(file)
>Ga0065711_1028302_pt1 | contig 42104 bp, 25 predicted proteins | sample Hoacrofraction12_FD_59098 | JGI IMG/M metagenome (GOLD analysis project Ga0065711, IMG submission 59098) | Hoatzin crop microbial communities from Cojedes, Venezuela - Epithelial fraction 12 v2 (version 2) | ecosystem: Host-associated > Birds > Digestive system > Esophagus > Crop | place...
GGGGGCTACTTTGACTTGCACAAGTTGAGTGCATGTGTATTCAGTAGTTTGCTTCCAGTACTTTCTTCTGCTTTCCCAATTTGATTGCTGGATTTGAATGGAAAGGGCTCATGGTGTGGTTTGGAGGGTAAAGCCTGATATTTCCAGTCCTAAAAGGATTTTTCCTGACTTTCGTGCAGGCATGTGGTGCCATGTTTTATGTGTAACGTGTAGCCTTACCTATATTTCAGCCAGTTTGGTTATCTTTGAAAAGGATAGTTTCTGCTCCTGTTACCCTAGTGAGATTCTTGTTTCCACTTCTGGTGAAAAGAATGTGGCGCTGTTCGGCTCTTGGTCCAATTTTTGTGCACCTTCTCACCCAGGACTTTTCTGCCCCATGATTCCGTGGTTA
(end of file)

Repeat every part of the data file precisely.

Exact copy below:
>Ga0065711_1028302_pt1 | contig 42104 bp, 25 predicted proteins | sample Hoacrofraction12_FD_59098 | JGI IMG/M metagenome (GOLD analysis project Ga0065711, IMG submission 59098) | Hoatzin crop microbial communities from Cojedes, Venezuela - Epithelial fraction 12 v2 (version 2) | ecosystem: Host-associated > Birds > Digestive system > Esophagus > Crop | place...
GGGGGCTACTTTGACTTGCACAAGTTGAGTGCATGTGTATTCAGTAGTTTGCTTCCAGTACTTTCTTCTGCTTTCCCAATTTGATTGCTGGATTTGAATGGAAAGGGCTCATGGTGTGGTTTGGAGGGTAAAGCCTGATATTTCCAGTCCTAAAAGGATTTTTCCTGACTTTCGTGCAGGCATGTGGTGCCATGTTTTATGTGTAACGTGTAGCCTTACCTATATTTCAGCCAGTTTGGTTATCTTTGAAAAGGATAGTTTCTGCTCCTGTTACCCTAGTGAGATTCTTGTTTCCACTTCTGGTGAAAAGAATGTGGCGCTGTTCGGCTCTTGGTCCAATTTTTGTGCACCTTCTCACCCAGGACTTTTCTGCCCCATGATTCCGTGGTTA